The attempt to create a "new man" was seen at its extreme in communist countries, but it has also been evident in western societies.

The movement to repudiate God was given an impetus by Marx and the socialist government established in the USSR. But Marxism ideas have also influenced western democratic societies.

"The essential danger and destructiveness of the communist state in the 20th century is that it has not been satisfied only with controlling the political and economic affairs of society. In its totalitarian form, the communist state extends its domination into the personal and cultural being of man. It swallows up the individual and attempts to create and mould in its place a creature completely in the image of the ideology of the State."

How is this done?A brilliant case study, including the above quotation, is to be found in Mikhail Heller's, Cogs in the Wheel:The Formation of Soviet Man.

Lenin and the Bolsheviks seized power in 1917, not merely to nationalise the means of production and direct the economy through central planning. Their goal was wider than that: the creation of a New Soviet Man, freed from the bourgeois prejudices of the past.

The New Man was to be altruist in spirit, communal in outlook, sacrificial in his labour for the common good, boundless in his fight for world revolution.

Professor Heller explains the means and methods for production of Homo Sovieticus. The first step was total destruction of the old social order and all of the social and cultural institutions that surrounded and protected the individual. Heller refers to this as the process of culturally stripping the individual naked and atomising him so he is defenceless and mouldable by the state in each and every corner of social life.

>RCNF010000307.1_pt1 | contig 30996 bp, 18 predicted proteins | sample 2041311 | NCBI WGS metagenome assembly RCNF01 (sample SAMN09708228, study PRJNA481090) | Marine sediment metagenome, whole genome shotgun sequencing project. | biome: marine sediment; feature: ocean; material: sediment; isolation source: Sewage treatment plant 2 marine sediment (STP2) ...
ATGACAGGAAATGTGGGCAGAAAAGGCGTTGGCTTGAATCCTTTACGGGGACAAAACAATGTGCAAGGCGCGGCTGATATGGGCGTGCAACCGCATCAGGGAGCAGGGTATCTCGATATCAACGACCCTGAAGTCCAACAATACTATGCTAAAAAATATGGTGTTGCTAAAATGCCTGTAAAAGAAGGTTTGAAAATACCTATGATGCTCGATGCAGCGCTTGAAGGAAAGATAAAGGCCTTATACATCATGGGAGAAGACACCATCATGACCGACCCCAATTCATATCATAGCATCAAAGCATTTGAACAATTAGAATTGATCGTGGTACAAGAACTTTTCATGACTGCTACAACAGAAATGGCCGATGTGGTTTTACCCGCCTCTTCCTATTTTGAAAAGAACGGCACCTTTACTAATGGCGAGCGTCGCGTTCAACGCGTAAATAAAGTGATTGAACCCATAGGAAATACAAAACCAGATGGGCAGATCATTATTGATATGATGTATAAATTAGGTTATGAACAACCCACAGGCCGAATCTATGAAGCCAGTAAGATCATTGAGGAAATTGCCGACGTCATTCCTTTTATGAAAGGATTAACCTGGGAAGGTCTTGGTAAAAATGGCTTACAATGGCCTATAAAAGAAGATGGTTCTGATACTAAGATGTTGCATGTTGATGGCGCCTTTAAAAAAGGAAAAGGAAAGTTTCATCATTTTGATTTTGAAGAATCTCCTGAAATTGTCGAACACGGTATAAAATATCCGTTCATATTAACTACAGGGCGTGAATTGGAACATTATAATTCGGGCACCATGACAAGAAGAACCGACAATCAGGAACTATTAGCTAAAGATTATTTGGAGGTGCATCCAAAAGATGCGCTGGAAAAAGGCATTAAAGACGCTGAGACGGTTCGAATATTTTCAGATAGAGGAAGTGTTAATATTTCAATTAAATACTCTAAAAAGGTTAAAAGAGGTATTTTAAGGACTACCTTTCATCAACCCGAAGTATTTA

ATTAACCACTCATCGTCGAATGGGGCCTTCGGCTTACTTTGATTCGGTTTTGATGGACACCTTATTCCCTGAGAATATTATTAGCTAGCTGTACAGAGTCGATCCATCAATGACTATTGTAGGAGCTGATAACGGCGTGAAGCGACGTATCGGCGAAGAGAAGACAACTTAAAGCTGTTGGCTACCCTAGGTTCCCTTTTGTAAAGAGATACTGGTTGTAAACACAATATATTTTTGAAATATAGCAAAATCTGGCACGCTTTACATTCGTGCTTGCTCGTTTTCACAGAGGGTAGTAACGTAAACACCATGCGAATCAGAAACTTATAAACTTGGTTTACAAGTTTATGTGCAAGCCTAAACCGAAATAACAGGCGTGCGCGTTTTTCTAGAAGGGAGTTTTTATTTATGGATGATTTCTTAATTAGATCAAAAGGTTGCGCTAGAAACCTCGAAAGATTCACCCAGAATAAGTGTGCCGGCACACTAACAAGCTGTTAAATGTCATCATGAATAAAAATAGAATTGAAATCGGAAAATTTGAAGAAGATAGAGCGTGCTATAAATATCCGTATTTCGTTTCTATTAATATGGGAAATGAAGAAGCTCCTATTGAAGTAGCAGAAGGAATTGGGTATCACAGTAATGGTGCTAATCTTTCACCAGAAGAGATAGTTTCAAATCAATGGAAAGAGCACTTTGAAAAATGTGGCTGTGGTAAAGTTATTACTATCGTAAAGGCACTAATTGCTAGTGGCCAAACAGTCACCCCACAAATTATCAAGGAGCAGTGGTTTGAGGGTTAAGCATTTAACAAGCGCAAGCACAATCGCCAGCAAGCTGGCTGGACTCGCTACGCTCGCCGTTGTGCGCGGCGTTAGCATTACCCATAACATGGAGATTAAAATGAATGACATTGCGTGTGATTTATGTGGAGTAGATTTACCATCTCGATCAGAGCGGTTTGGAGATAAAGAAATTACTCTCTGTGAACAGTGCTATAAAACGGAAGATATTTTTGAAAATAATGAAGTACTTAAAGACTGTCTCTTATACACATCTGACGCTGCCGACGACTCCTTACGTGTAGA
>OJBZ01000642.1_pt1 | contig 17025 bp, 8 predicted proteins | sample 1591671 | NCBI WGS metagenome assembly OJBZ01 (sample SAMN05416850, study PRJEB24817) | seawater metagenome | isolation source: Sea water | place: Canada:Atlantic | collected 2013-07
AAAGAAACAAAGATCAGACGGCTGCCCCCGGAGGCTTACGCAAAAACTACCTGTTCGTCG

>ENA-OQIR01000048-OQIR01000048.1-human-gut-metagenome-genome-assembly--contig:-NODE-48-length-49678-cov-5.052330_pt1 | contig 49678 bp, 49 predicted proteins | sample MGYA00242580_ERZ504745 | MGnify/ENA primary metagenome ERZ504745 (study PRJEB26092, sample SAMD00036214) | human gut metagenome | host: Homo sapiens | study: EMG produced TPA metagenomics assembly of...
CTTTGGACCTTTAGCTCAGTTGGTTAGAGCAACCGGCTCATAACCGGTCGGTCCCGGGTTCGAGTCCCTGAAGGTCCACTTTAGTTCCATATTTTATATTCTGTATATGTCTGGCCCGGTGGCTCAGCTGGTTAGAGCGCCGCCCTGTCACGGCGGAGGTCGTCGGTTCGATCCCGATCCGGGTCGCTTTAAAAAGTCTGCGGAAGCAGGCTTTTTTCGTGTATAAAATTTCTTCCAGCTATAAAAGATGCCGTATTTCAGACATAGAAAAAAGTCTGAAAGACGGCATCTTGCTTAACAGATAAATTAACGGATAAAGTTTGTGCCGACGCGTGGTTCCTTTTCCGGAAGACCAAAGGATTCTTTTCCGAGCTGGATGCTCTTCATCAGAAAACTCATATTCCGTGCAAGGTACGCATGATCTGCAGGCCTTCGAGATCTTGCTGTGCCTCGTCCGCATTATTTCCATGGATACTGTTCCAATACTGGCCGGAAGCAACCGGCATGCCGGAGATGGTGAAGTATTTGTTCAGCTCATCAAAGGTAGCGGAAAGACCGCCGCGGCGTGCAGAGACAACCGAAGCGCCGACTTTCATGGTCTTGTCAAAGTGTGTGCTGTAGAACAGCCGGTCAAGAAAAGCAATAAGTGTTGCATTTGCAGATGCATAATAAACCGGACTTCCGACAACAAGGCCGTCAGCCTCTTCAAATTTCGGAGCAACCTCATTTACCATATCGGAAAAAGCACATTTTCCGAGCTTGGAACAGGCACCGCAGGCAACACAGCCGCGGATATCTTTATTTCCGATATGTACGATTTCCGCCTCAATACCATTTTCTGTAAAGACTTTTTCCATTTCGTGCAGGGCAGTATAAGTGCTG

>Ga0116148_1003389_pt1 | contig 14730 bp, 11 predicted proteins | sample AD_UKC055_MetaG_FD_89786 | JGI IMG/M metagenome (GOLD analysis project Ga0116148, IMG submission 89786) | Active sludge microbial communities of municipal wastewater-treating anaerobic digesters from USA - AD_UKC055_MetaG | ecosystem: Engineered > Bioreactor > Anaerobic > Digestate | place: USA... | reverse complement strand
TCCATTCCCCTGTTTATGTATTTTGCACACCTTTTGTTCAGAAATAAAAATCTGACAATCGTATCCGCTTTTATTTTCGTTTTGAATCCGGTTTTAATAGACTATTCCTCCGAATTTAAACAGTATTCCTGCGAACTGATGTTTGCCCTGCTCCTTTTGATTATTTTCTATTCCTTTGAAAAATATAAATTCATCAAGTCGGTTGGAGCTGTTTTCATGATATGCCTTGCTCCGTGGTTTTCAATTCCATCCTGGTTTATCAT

The next step was the "nationalisation of time" through central planning. Through the instituting of "the plan" under Stalin, the State attempted to control and manipulate the very concept of time. All human life existed and continued through the dimensions and durations defined by the plan. The Soviet authorities, Heller explains, tried to set and change the boundaries of "past", "present", and "future" by accelerating, shortening, and modifying the temporal horizons within which all economic and social activity was made to conform.

Finally came "ideologization", the process through which the Soviet State attempted to fill the content of men's minds and influenced the language and thought patterns of "the people" in whose name the leaders undertook this grand scheme. Under this heading Heller details the state's control and direction of literature, the arts, education, and the all-pervasive din of propaganda through every mode of communication. Nor does Heller ignore the role of fear, intimidation, and terror as practised by the secret police.

Seventy years of Communism have not produced a New Society Man. Human nature and will are ultimately stronger than the State. Heller demonstrates, seven decades of the Total State have influenced, modified and distorted how an entire population thinks, speaks, and acts.

The Communist experiment demonstrates the difference between theory and practice. The New Man "is altruist in spirit, communal in outlook, sacrificial in labour for the common good, boundless in his fight for world revolution". The substitution of "change through democratic processes and civil disobedience" for "world revolution" would be an accurate summation of the views of elites in Australia and western democratic countries. The differences between the communist state and the democratic socialist state which elitist reformers (of different philosophical shades) in western democratic states aspire towards is that, for them, violent revolution is to be avoided and revolution effected through: gradual extension of government power and control, the "political correctness movement" pervasive in many Western Universities and moving into the media and politics, abuse of democratic processes, concealment of the reality of change from the people (through gradualism and other devices), the suppression of opposing points of view in education and media, restrictions on the scope for individual action and initiative as a consequence of the growth of government power and control, and intimidation of all contrary viewpoints. There is a gradual movement towards the same ideals which failed in communist countries.